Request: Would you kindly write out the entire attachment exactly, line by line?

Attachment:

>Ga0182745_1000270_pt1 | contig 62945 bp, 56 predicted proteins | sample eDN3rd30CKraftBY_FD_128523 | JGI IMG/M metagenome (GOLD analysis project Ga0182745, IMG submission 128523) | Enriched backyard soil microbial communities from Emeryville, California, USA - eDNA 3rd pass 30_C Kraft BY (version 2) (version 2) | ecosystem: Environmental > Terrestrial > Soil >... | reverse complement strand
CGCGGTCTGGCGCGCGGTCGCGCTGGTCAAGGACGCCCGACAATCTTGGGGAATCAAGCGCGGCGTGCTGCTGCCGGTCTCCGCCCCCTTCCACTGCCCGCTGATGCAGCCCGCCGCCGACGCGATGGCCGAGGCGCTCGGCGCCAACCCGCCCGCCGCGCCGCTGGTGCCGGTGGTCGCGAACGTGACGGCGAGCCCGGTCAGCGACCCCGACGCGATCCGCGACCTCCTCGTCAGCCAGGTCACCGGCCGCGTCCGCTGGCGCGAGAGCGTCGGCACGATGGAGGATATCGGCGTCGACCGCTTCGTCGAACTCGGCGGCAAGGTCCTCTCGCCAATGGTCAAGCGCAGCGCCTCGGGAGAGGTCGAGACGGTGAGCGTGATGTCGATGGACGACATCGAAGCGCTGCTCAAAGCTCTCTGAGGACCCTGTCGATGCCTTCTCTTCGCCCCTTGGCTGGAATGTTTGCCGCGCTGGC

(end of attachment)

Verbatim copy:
>Ga0182745_1000270_pt1 | contig 62945 bp, 56 predicted proteins | sample eDN3rd30CKraftBY_FD_128523 | JGI IMG/M metagenome (GOLD analysis project Ga0182745, IMG submission 128523) | Enriched backyard soil microbial communities from Emeryville, California, USA - eDNA 3rd pass 30_C Kraft BY (version 2) (version 2) | ecosystem: Environmental > Terrestrial > Soil >... | reverse complement strand
CGCGGTCTGGCGCGCGGTCGCGCTGGTCAAGGACGCCCGACAATCTTGGGGAATCAAGCGCGGCGTGCTGCTGCCGGTCTCCGCCCCCTTCCACTGCCCGCTGATGCAGCCCGCCGCCGACGCGATGGCCGAGGCGCTCGGCGCCAACCCGCCCGCCGCGCCGCTGGTGCCGGTGGTCGCGAACGTGACGGCGAGCCCGGTCAGCGACCCCGACGCGATCCGCGACCTCCTCGTCAGCCAGGTCACCGGCCGCGTCCGCTGGCGCGAGAGCGTCGGCACGATGGAGGATATCGGCGTCGACCGCTTCGTCGAACTCGGCGGCAAGGTCCTCTCGCCAATGGTCAAGCGCAGCGCCTCGGGAGAGGTCGAGACGGTGAGCGTGATGTCGATGGACGACATCGAAGCGCTGCTCAAAGCTCTCTGAGGACCCTGTCGATGCCTTCTCTTCGCCCCTTGGCTGGAATGTTTGCCGCGCTGGC